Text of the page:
Selling Reagan: The Unconscionable Hypocrisy of Ron Paul

In 2008, now-Senator Rand Paul stumped for his father in New Hampshire and told voters what his father really thought about Ronald Reagan:

We fast forward to 1980, to the Reagan Revolution, Reagan wins in a landslide. Did we get some good things? Yeah, we did, we got lower marginal tax rates. What happens when you get lower marginal tax rates, the revenues actually went up, so the supply-siders were right. What happened to the deficit? The deficit went through the roof under Reagan.

So how long did it take Ron Paul to figure out the guy he liked, endorsed, campaigned for, who campaigned for him? The very first budget. Ron Paul voted "no" against the very first Reagan budget. Everyone lauded the Reagan budget. It was $100,000,000 in debt, that’s three times worse than Carter’s worst budget…how much guts does it take to vote "no" against a popular Republican president? He was the only one, I think…only a handful. He continued that throughout the 80s. He was disappointed that the Revolution never really came to its fruition.

In the attack ad, Paul claims that Rick Perry should not be president because the Perry-backed Gore was trying to derail this same revolution.

Rand continues:

In 1994 we have another so-called revolution, the Republican Revolution where they take over the House and the Senate and we think good things were coming again, all the things that Reagan had promised, but never did…they all ran on the same platform and what happened?  The Republicans got in power and got sick with power and within a few months we had transportation bills that were much worse than any the Democrats had ever given us. The Democrats had put 400 earmarks on the Transportation Bill, the Republicans put down four thousand.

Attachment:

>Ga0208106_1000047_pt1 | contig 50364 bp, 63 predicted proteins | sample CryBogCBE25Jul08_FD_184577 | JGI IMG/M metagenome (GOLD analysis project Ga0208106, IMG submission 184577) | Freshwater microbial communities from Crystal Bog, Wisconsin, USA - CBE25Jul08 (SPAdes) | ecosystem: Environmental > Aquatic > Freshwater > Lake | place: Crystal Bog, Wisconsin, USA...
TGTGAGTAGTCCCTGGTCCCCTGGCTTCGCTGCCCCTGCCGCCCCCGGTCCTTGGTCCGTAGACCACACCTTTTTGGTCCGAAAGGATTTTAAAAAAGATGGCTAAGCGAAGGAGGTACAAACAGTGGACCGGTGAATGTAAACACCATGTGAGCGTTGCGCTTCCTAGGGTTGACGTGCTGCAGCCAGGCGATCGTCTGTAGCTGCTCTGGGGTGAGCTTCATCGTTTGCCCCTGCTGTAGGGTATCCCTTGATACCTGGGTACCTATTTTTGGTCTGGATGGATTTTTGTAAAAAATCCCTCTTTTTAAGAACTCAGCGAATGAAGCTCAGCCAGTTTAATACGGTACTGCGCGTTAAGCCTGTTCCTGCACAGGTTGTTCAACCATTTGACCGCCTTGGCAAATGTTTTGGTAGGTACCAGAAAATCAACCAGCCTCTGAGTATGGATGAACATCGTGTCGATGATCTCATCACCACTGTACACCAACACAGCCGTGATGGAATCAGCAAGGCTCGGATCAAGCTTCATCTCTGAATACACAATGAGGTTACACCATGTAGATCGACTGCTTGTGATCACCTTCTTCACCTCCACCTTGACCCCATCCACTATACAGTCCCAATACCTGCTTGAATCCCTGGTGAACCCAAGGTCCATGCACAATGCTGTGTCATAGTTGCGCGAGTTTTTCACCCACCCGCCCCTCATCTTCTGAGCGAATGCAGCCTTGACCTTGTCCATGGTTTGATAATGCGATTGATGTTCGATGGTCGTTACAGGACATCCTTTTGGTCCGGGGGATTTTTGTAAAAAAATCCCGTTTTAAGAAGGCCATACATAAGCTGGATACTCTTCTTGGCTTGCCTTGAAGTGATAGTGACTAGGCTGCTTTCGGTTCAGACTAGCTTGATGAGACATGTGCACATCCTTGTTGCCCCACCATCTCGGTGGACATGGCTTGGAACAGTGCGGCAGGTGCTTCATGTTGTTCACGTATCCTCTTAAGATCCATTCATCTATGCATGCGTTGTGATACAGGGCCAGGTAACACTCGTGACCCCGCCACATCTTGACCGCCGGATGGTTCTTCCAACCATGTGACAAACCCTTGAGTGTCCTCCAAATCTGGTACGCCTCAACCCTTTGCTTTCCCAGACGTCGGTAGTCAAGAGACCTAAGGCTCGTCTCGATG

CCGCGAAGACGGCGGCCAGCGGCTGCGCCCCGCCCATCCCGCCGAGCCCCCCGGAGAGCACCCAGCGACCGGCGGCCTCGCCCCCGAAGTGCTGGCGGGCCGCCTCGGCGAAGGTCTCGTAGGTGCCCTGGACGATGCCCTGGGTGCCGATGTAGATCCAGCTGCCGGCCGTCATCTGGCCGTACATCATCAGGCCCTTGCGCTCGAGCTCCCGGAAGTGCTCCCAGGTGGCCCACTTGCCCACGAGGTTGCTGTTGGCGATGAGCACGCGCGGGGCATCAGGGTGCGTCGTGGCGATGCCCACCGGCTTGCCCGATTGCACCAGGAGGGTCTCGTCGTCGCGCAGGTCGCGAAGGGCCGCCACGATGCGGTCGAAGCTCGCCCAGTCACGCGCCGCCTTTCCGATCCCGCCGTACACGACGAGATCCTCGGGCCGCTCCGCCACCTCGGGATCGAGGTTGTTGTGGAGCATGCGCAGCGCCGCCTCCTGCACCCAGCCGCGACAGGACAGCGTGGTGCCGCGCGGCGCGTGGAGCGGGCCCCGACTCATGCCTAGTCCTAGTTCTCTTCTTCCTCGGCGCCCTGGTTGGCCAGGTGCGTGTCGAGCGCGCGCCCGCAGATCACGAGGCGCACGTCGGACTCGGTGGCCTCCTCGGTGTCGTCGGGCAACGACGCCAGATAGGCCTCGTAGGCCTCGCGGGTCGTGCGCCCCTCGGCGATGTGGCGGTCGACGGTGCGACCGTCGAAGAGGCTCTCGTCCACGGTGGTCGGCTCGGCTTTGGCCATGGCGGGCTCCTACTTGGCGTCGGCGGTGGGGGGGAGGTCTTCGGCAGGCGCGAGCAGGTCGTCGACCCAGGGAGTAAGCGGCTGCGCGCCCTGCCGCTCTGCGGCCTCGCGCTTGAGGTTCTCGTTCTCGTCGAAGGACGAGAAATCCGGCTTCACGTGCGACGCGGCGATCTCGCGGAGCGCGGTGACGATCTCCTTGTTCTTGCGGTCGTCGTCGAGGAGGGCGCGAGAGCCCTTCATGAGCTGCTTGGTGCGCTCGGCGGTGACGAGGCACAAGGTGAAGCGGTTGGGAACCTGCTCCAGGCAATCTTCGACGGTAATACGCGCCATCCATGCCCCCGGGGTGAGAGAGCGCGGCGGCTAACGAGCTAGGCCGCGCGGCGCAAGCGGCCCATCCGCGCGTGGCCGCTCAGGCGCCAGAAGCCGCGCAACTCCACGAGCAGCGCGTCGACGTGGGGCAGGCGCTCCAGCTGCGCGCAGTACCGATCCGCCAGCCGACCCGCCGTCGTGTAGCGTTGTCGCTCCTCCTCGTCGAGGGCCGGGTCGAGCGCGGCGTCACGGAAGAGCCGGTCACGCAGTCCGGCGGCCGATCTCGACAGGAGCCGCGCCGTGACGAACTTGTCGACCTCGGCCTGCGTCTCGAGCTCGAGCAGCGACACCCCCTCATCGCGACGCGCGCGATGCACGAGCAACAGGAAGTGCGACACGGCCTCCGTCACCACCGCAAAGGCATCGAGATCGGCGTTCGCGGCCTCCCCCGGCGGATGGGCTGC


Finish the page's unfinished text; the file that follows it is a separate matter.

Ron Paul really thinks Reagan was a sell-out. Paul campaign speeches insisted that Reagan was not a good president, but an opportunist who grew government and advanced the American empire. Our democracy defends Ron Paul’s right to assert these opinions, and people who agree with Paul, who are swayed by his substantiation of such claims, are welcome to vote for him.

What should be of serious, rational, and conscientious concern for voters is Ron Paul’s fundamental lack of integrity, clearly seen in his hypocritical use of Ronald Reagan to win the votes of unsuspecting conservatives who do love and honor Reagan’s memory and legacy.

When Ron Paul previewed and approved the attack ad against Rick Perry, he knew he was selling a lie. Voters should know that Ron Paul, who has a sneering and sour disdain for their Reagan “fake conservatism,” does not possess the intellectual honesty to try to win the election based on his actual belief that Reagan destroyed the conservative revolution. Instead, he paid hundreds of thousands of dollars to create an electorally lucrative myth that he is the “Man Who Stood With Reagan."

His hypocrisy reveals him to be a Brutus who has, since his initial repudiation of Reagan, never rhetorically stood with this most revered statesman except to stab him in the back.